The C of E – Reformed, Protestant and Evangelical

Pete Matthew, the CCB Asistant Pastor, and I have just started reading a Latimer Trust publication called The True Profession of the Gospel. The book is written by a friend from theological college days, Lee Gatiss. Lee was comfortably the brightest in my year at Cornhill and so it’s no surprise that he’s now a PhD student in Cambridge. He’s done a fair bit of local church ministry in between; working in Northamptonshire and at St Helen’s Bishopsgate.

In chapter two of the book, Lee establishes that the Church of England has always been Reformed, Protestant and Evangelical. It doesn’t feel like that now, does it? Lee’s keen to reinstall Reformed Theology as the basic operating system for Anglicanism. To do this he’s also involved with a Church Society project. They’ve just launched the Reformed Evangelical Anglican Library. They’ve published a couple of volumes of George Whitefield’s sermons. And Lee’s edited those and written an introduction. You can get them here.

This is the blurb from the website

By constitution the Church of England is a Reformed, Protestant, and Evangelical denomination. In its original foundation it was never intended to be merely the religious expression of changing English culture; nor was it designed as a pluralistic melting pot of various contradictory persuasions. As John Stott rightly asserted in 1970, ‘according to its own formularies, this church is reformed and evangelical’ (in Christ the Controversialist). In recent years such firm confidence has been lost, as alternative versions of Anglican identity and history have gained sway. Evangelicals have too often been content to think, act, and be seen as marginal rather than as mainstream Anglicans. Part of the reason for this has been a neglect of the doctrinal deposit and pastoral piety of our rich heritage of heroes amongst Anglican reformers, revivers and writers from years gone by.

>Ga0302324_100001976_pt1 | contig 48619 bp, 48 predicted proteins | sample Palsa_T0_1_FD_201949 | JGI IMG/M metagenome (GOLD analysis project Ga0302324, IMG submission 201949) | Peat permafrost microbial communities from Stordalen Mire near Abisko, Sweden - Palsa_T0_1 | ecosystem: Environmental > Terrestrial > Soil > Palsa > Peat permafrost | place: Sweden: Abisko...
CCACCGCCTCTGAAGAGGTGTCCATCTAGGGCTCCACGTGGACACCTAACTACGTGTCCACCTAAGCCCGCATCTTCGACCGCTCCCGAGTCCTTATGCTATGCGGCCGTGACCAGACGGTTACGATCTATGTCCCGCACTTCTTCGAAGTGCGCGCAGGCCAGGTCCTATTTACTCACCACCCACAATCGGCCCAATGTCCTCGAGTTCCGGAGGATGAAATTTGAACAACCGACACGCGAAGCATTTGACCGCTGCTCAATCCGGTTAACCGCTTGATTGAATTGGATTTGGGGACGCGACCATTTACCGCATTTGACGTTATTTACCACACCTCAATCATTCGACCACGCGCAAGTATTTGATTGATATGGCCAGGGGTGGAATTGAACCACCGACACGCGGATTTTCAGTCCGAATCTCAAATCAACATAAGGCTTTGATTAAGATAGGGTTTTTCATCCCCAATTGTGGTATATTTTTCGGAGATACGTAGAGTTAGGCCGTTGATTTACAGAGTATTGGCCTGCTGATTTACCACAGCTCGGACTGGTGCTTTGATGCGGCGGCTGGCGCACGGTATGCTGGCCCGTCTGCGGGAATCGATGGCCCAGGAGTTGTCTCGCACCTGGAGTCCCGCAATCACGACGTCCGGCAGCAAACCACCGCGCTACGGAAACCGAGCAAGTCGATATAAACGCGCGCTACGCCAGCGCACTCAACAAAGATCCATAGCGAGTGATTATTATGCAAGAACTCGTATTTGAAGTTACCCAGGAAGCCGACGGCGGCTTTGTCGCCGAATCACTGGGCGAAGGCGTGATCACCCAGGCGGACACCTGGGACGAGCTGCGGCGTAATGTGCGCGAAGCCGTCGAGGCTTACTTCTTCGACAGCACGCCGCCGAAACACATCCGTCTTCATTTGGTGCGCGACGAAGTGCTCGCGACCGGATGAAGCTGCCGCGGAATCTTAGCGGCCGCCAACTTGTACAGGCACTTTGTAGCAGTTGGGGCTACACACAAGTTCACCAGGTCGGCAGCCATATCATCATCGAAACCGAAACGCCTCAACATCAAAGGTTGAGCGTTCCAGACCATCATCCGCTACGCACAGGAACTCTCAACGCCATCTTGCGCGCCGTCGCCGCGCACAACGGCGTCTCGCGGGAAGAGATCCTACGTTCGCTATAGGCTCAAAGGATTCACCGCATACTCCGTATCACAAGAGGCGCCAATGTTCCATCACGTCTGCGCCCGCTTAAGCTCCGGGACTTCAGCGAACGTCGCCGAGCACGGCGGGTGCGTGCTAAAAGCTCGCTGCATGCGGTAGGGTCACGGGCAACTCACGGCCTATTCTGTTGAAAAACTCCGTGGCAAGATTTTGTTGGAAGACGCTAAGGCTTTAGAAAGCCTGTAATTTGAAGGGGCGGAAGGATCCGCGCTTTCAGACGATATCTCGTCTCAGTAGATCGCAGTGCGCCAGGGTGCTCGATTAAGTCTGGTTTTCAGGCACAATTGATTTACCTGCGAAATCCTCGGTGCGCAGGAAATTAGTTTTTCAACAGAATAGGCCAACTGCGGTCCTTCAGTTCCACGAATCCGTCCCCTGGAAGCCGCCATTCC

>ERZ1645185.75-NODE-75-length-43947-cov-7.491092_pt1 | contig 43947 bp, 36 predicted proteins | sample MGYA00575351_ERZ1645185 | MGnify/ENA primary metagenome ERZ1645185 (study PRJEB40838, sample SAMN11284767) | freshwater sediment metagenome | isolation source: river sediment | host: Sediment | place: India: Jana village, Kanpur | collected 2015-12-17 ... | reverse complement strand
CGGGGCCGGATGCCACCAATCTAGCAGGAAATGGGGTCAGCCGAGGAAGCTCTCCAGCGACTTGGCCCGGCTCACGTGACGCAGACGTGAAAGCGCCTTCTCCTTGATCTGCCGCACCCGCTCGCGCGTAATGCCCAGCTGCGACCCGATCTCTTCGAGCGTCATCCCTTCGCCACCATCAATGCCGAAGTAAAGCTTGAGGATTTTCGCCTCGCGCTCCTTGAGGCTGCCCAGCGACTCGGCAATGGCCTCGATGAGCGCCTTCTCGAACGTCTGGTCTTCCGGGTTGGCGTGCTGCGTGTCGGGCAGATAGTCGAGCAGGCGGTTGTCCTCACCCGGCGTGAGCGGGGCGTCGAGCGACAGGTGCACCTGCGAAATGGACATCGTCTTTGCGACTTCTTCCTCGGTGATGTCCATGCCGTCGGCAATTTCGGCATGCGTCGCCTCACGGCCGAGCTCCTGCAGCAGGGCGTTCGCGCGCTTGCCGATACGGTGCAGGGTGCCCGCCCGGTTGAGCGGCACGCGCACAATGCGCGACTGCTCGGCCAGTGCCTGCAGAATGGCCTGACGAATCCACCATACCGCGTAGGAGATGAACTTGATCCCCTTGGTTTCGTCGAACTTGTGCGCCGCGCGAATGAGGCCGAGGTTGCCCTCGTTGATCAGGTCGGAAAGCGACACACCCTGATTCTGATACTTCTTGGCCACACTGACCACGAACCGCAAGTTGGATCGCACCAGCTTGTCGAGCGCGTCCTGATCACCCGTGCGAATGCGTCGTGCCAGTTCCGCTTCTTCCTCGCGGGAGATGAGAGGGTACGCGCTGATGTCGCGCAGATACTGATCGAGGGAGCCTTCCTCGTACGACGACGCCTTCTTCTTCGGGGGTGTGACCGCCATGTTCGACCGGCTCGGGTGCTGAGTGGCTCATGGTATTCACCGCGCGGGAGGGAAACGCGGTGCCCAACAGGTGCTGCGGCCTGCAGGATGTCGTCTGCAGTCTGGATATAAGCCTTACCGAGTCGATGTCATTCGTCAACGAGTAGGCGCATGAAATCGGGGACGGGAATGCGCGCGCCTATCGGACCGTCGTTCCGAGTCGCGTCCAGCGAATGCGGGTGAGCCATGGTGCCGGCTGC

It is hoped that this Reformed Evangelical Anglican Library (REAL) will contribute towards a recovery of their more robust vision of Anglican theology and identity. To that end it is hoped, by God’s grace, that this collection will contain a variety of theological, homiletical, and pastoral works from previous generations to both edify and inspire us as we seek to reform the church and reach the lost in our day.

May God be pleased graciously to continue using us and the Church of England for his greater glory, in every corner of our land and throughout his world, as we uphold what the Coronation Oath calls ‘the true profession of the Gospel… the Protestant Reformed Religion.’

Here’s some more on Lee,

Lee is the Editor of Theologian: the internet journal for integrated theology at , and Review Editor of Churchman.  He is a graduate of New College (Oxford), Oak Hill (London), and Westminster Seminary (Philadelphia), and has worked for churches in Oxford, Kettering, and London.  He and his family live in Cambridge where he is researching seventeenth century biblical interpretation.

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